Saddle Creek | Bright Eyes | Reviews


Lifted or The Story is in the Soil....

Author: Adan Gnade
07/19/2004 | | Live Show Preview

If you saw Bright Eyes singer Conor Oberst play just a few years ago, you probably figured his chances at mainstream stardom were more or less nil. His songs were too anxious, damaged and dark for radio. His records were released on a tiny label based out of a corn town in a who-cares flyover state. His stage presence was too haunted and self-conscious for big audiences.

But as 2004 hits its middle mark, Oberst has - as he sings on "One Foot in Front of the Other" - done his share of dancing with the "devils of fame." His songs are on the radio, TV shows and MTV. His label, Saddle Creek (based in Omaha, Neb.), has gotten coverage from biggies like the New York Times and the Associated Press wire service. And Oberst has transformed from a misunderstood, wraithlike underground folky to one of the biggest names in rock.

Lately, Oberst's been writing protest songs with perspective, clarity and sinewy prose. His hypercritical screeds are a mix of wary-eyed Woody Guthrie and Carl Sandburgian poetic outcry, with a little of Neil Young's druggy romanticism smoothing out the edges.

Bright Eyes' next record, "I'm Wide Awake, It's Morning," is set for release in early 2005.

Jim James
Depending on how you look at it, the Eagles either ruined country music or yanked it up to new heights with their glitzy, empty-eyed "Cocaine Cowboy" period. During My Morning Jacket frontman Jim James' half-hour set, expect part countrified Eagles and part Beach Boys, which translates to mellow, shuffling country rock with an embittered but hopeful view of the world.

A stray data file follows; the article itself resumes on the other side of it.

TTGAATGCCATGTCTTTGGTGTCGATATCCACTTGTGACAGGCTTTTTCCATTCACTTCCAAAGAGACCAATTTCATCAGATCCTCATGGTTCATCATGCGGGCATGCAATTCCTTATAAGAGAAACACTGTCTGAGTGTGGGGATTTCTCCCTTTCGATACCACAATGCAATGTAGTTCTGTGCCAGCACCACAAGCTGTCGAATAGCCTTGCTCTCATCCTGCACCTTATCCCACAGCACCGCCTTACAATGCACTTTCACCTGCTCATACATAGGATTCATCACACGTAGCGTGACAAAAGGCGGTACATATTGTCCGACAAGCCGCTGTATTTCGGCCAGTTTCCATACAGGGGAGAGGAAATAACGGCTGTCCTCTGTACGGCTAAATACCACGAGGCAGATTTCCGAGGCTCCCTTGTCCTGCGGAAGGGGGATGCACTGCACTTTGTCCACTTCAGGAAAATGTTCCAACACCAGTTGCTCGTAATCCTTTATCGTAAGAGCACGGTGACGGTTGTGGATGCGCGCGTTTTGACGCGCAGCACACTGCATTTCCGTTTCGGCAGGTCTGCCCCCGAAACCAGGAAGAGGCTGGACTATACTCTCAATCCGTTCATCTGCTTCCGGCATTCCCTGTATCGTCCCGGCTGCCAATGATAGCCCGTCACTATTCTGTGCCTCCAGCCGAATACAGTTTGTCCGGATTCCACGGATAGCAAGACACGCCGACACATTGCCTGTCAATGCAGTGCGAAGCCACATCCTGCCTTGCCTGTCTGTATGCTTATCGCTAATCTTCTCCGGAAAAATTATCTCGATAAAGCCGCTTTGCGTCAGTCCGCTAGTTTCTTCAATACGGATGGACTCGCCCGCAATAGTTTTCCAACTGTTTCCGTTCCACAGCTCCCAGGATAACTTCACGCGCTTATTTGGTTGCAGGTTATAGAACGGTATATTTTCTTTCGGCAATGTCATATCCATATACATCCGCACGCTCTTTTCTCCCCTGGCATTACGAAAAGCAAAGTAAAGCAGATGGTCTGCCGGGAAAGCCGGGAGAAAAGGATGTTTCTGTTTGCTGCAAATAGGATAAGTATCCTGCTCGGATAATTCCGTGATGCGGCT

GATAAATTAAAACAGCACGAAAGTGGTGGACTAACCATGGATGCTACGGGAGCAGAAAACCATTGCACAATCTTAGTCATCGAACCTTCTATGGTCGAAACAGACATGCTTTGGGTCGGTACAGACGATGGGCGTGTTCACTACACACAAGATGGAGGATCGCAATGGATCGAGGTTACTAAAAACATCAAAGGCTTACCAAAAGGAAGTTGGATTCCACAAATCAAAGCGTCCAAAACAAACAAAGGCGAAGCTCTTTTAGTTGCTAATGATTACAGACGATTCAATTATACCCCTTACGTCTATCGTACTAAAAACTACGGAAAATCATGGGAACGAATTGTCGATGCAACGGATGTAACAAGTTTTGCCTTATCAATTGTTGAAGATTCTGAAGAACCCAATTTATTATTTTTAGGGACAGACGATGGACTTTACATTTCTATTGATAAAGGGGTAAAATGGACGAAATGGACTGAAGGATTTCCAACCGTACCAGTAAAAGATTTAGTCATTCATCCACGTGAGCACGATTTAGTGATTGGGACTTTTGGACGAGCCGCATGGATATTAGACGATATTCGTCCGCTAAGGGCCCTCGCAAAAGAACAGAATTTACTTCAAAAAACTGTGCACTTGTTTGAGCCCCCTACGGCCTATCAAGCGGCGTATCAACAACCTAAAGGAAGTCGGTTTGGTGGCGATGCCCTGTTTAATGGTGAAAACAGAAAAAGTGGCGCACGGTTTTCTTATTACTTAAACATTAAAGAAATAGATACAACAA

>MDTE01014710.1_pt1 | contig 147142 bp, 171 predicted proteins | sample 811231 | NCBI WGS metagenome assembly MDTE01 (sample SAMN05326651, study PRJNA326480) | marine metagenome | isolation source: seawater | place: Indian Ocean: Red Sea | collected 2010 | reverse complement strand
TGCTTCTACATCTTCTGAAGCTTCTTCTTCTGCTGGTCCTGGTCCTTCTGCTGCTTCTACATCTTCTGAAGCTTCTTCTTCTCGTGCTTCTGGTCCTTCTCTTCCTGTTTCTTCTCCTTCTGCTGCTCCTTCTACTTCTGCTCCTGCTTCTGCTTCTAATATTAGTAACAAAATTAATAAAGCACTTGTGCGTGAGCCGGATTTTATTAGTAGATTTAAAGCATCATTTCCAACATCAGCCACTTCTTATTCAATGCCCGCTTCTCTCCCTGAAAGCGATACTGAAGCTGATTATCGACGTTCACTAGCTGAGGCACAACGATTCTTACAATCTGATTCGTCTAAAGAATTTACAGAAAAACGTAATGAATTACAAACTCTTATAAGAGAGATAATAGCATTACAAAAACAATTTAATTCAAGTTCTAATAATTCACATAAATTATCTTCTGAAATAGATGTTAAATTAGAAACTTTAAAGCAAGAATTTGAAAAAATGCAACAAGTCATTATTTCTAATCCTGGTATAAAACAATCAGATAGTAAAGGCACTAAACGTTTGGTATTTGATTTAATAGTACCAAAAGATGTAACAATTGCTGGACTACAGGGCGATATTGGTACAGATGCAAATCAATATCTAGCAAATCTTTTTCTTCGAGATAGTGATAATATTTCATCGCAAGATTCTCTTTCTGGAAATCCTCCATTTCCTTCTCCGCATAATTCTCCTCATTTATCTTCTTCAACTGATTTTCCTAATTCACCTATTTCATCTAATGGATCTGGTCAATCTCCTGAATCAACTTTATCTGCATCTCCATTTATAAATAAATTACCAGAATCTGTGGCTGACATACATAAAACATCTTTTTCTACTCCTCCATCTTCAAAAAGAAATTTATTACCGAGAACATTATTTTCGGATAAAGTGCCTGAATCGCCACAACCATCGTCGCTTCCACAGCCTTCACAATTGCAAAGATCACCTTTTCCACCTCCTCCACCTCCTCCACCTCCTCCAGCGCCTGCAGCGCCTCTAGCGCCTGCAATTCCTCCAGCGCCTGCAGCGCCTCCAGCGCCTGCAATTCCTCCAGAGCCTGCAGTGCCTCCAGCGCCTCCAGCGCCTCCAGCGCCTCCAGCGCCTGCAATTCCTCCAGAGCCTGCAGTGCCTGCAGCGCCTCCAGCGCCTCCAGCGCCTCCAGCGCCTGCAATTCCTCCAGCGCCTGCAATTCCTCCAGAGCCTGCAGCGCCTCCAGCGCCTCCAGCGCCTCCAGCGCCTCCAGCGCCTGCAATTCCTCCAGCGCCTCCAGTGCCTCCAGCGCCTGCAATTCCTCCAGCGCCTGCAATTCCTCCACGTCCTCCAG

My Morning Jacket's new record, "Acoustic Gitsuoca," is in stores now.

M. Ward
On "End of Amnesia," his best album, Portland-based singer-songwriter M. Ward gives us his take on the great American back-porch summer song. The ballads conjure ruddy, blood-orange sundowns and shambled decks half-obscured by thick weeds and grass.

Acoustic guitars are quiet and brushing. Sparser song moments are filled with ghostly, toothless mumbles of Appalachian banjos, tinkling sad piano and Ward's baby-gruff whisperings above it all.

Ward recently toured behind his new album, "The Transfiguration of Vincent," and is also a regular member of Bright Eyes' current lineup.


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